Residential Property

Detailed guide to buying and selling a property

CP Law: A Guide to Buying or Selling a Property

Conveyancing: what is it?

Conveyancing is the name given to the process of transferring ownership of land from one person to another. It is important during that process to identify any issues relating to that land that the buyer needs to be aware of. These may include:

  • The rights of someone else to occupy it;
  • The rights of someone else (e.g. a neighbour) to enter the property ( e.g. to dig up the drains in order to inspect or clean his drain);
  • Claims by the public –a public footpath across the property;
  • The rights of the local council in respect of, for example, compulsory acquisition or unpaid charges for making up the road;
  • Planning authority, or highway authority schemes which would affect the environment of the house in question;
  • Validation that the seller owns the land and that he is free to sell it.  If for example he inherited the property, ensure the correct steps were taken to transfer legal ownership to him.

There are a number of steps in the conveyancing process, as follows:

Stage 1: Pre-contract

  • The buyer makes an offer and the seller accepts it. Any price that you offer should be ‘subject to contract’ and ‘subject to survey’.
  • The estate agent then prepares a memorandum of sale which is distributed to the seller, the buyer and both sets of solicitors.
  • The sellers’ solicitors obtain an up to date copy of the title from the Land Registry and prepare a package containing the sale contract and the title documentation.
  • The buyers’ solicitors now commence their investigation into the title of the property. At this stage they also request a local authority search, check the legal title, read the lease and any other relevant documents and raise any pre-contract enquiries.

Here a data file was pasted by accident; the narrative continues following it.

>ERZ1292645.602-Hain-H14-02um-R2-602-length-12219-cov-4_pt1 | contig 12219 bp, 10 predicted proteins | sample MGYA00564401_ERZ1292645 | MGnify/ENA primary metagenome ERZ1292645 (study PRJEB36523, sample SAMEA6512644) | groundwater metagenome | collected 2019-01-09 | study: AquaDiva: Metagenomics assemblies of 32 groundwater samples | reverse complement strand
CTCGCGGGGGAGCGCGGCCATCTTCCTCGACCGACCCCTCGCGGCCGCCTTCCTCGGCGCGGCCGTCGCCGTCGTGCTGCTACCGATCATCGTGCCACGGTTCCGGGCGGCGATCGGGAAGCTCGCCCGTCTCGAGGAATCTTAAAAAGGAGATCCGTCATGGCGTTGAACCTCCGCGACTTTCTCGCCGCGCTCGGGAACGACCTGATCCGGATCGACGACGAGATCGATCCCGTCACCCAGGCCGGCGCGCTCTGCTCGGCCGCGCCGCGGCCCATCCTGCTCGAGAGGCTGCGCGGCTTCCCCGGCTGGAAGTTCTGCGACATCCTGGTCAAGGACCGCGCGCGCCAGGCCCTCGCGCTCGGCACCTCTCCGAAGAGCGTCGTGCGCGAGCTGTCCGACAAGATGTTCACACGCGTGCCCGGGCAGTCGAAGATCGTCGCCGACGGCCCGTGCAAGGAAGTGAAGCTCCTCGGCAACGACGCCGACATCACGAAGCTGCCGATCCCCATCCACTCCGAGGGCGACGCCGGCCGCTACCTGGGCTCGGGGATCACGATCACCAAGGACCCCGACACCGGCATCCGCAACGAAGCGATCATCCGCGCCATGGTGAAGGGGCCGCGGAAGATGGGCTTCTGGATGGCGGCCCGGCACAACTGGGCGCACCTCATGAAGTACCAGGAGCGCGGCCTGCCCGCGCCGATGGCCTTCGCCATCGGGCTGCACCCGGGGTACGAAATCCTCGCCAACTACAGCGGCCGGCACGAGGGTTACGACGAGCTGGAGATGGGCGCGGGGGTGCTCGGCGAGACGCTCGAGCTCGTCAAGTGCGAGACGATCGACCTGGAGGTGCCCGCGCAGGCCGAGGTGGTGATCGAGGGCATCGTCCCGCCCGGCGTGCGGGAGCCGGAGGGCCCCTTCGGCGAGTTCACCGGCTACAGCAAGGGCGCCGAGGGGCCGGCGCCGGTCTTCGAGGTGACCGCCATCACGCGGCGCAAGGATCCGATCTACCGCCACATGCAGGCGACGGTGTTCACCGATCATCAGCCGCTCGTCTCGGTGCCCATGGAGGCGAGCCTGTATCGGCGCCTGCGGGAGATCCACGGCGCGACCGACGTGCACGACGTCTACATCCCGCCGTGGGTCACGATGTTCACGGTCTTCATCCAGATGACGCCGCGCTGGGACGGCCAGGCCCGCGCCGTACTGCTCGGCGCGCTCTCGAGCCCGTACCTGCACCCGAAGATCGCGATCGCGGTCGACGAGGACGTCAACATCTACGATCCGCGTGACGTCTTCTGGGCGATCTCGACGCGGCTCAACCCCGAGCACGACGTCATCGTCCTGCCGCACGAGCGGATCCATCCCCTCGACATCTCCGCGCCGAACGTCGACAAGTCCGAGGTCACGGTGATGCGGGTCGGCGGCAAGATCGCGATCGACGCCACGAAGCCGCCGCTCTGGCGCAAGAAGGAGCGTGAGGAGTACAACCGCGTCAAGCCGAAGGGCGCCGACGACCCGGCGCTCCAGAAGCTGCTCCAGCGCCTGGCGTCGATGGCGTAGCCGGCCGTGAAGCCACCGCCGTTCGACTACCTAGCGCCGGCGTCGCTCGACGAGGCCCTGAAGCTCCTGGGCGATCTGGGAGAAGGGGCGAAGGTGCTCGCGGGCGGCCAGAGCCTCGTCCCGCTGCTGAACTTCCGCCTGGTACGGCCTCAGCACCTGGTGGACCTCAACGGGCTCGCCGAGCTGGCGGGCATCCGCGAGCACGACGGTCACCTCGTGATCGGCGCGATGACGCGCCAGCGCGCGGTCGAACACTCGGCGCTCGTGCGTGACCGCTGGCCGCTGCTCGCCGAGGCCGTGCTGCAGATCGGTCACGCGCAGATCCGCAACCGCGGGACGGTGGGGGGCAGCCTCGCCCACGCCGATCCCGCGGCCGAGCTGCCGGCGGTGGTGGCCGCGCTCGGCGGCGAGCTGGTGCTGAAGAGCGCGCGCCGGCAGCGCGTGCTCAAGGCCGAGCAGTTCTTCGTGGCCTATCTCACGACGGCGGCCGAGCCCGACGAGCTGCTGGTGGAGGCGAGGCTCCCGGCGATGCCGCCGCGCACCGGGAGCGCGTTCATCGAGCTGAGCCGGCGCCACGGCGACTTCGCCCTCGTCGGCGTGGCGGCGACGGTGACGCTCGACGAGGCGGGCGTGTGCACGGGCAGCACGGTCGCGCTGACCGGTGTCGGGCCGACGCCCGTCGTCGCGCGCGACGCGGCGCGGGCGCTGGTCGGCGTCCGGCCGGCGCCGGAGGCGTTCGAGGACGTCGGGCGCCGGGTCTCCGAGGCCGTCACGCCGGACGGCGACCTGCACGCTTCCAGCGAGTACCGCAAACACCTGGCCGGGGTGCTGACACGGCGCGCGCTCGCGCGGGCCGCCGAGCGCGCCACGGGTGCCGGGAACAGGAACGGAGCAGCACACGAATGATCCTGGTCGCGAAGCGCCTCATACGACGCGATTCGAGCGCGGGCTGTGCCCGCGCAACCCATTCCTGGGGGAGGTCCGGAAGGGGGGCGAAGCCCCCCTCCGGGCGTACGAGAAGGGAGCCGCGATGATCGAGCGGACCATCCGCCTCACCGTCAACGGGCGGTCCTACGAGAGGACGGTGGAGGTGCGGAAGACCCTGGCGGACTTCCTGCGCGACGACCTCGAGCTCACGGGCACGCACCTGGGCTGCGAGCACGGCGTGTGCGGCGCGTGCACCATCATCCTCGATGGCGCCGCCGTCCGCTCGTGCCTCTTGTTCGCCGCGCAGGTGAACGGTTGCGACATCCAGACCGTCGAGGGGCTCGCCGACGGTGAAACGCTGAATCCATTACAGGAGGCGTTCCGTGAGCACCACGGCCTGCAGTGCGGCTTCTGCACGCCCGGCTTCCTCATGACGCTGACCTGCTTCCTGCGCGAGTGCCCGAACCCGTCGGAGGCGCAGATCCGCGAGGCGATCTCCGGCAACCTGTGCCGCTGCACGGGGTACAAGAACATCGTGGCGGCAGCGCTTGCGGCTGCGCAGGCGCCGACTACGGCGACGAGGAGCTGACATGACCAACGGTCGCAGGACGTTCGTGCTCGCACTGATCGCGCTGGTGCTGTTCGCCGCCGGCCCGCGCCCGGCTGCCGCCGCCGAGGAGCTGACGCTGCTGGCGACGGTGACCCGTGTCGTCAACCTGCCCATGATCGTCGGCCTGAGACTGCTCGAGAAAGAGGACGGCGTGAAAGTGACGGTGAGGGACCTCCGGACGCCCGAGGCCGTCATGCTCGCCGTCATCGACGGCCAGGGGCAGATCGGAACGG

• The buyer also commissions a survey of the property.
  • While the above is in progress, the buyer and their solicitor should ensure that the finances are in place for the purchase. This means that the mortgage application is being processed by the lender and money is available for the deposit.
  • Generally a seller will require a 10% deposit on exchange of contracts; a lower figure can often be negotiated. The deposit acts as compensation if the matter does not complete according to the sales contract.
  • Each side’s solicitors then amend and agree the sales contract and get it signed by both parties in readiness for exchange of contracts.
  • The buyers’ solicitors collect the agreed deposit which they hold in the firms client account.
  • Each side agrees a completion date; the parties are then ready to exchange contracts.

Stage 2: Exchange of Contracts

  • Exchange of contract generally takes place over the phone using one of three formulas prescribed by the Law Society. Each formula is a series of solicitors’ undertakings. In the most commonly used formula, each parties solicitor confirms that they hold a signed contract by their client and the buyers’ solicitor confirm they hold the deposit.
  • Each party enters the exchange date and the agreed completion date and notes the precise time of the conversation. They agree to send the contracts and the deposit cheques in the post day the same day.